Season after season, year after year, century after century, snow has fallen over Greenland and Antarctica. Compressed and preserved for hundreds of thousands of years, the snow has “fossilized” into ice sheets several miles thick. Each season’s snow is different in chemistry and texture from the snow that came before. As new layers accumulate on the ice sheets, they seal off the old snow, trapping dust, volcanic particles, and even tiny air bubbles. The layers of snow in ice sheets are a vertical timeline of past climates. Scientists have drilled cores of ice more than 2 miles long out of polar ice sheets, creating a climate timeline that stretches back as far as 750,000 years in some locations.
Seasonal snow layers are easy to see in snow pits. Scientists dig two pits separated by a thin wall of snow. One pit is covered, and the other is left open to sunlight. By standing in the covered pit, scientists can study the annual snow layers in the snow wall as the sunlight filters through the other side. In this image, blue light filtered through the wall of a snow pit in Antarctica illuminates “Tuck,” the mascot for Tuckahoe Elementary School in Henrico County, Virginia. The furry white owl accompanied scientists to Antarctica as part of an educational program.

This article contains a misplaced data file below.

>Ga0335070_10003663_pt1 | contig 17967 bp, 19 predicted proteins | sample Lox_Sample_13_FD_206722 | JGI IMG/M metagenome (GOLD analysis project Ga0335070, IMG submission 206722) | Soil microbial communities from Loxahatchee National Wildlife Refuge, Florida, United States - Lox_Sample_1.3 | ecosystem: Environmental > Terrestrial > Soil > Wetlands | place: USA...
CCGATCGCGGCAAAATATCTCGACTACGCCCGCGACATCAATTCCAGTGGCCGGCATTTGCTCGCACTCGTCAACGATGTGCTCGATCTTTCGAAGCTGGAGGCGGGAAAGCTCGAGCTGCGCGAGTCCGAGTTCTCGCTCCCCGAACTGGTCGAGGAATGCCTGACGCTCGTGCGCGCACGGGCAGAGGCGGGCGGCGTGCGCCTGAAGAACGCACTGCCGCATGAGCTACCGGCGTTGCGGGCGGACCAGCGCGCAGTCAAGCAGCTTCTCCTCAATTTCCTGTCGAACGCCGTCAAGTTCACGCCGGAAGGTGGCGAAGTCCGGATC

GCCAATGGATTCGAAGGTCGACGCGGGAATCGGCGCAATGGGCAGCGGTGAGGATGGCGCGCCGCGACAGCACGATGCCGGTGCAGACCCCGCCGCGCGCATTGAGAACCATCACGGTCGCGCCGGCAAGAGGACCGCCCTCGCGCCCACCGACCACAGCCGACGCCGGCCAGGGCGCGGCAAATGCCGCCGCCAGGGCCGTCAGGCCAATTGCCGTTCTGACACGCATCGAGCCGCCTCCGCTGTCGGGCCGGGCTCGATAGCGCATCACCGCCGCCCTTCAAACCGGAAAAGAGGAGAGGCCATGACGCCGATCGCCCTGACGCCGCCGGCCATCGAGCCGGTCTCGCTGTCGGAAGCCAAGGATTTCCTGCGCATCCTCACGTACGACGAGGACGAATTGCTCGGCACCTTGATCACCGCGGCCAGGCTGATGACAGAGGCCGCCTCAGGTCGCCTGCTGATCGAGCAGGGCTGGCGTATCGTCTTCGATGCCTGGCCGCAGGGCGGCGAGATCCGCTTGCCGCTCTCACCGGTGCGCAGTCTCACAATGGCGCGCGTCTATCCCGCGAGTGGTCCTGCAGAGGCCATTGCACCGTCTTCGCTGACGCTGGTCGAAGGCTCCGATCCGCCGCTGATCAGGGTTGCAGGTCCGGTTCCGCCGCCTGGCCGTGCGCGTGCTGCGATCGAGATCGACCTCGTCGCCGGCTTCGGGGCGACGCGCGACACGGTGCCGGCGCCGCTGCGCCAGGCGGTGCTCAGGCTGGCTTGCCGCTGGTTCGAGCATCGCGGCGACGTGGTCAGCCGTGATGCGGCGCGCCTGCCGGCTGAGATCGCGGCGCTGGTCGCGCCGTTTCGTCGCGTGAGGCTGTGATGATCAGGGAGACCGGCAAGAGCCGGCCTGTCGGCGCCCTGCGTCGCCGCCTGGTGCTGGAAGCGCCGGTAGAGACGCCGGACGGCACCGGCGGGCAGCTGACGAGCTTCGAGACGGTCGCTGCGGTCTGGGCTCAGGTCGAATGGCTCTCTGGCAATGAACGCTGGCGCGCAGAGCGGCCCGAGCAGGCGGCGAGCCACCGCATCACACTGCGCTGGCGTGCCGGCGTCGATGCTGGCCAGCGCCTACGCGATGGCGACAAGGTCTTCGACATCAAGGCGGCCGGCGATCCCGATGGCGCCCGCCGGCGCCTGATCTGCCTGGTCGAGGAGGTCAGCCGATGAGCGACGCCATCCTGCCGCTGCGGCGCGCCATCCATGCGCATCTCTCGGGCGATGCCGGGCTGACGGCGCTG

In the wall of the pit, dark and light bands can help distinguish summer snow from winter snow. Summer snow tends to be coarser, creating layers that are less tightly packed and more transmissive to light (brighter). Winter snow tends to be more fine-grained, and so it is more easily compacted by overlying snow or wind. Because of the compaction, winter snow layers tend to be darker than summer layers.
To read more about how scientists use ice cores from polar ice sheets and mountain glaciers to study ancient climates, read the Ice Core installment of the Earth Observatory’s series of articles on Paleoclimatology.